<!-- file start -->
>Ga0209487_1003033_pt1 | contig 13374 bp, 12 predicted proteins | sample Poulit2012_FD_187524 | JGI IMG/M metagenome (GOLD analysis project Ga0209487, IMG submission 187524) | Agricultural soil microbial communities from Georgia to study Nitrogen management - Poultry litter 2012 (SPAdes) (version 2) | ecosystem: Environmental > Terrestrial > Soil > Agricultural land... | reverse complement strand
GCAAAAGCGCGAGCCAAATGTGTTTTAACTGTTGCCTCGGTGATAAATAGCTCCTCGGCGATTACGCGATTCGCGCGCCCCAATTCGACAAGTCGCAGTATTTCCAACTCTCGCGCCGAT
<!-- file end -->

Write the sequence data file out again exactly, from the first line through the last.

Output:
>Ga0209487_1003033_pt1 | contig 13374 bp, 12 predicted proteins | sample Poulit2012_FD_187524 | JGI IMG/M metagenome (GOLD analysis project Ga0209487, IMG submission 187524) | Agricultural soil microbial communities from Georgia to study Nitrogen management - Poultry litter 2012 (SPAdes) (version 2) | ecosystem: Environmental > Terrestrial > Soil > Agricultural land... | reverse complement strand
GCAAAAGCGCGAGCCAAATGTGTTTTAACTGTTGCCTCGGTGATAAATAGCTCCTCGGCGATTACGCGATTCGCGCGCCCCAATTCGACAAGTCGCAGTATTTCCAACTCTCGCGCCGAT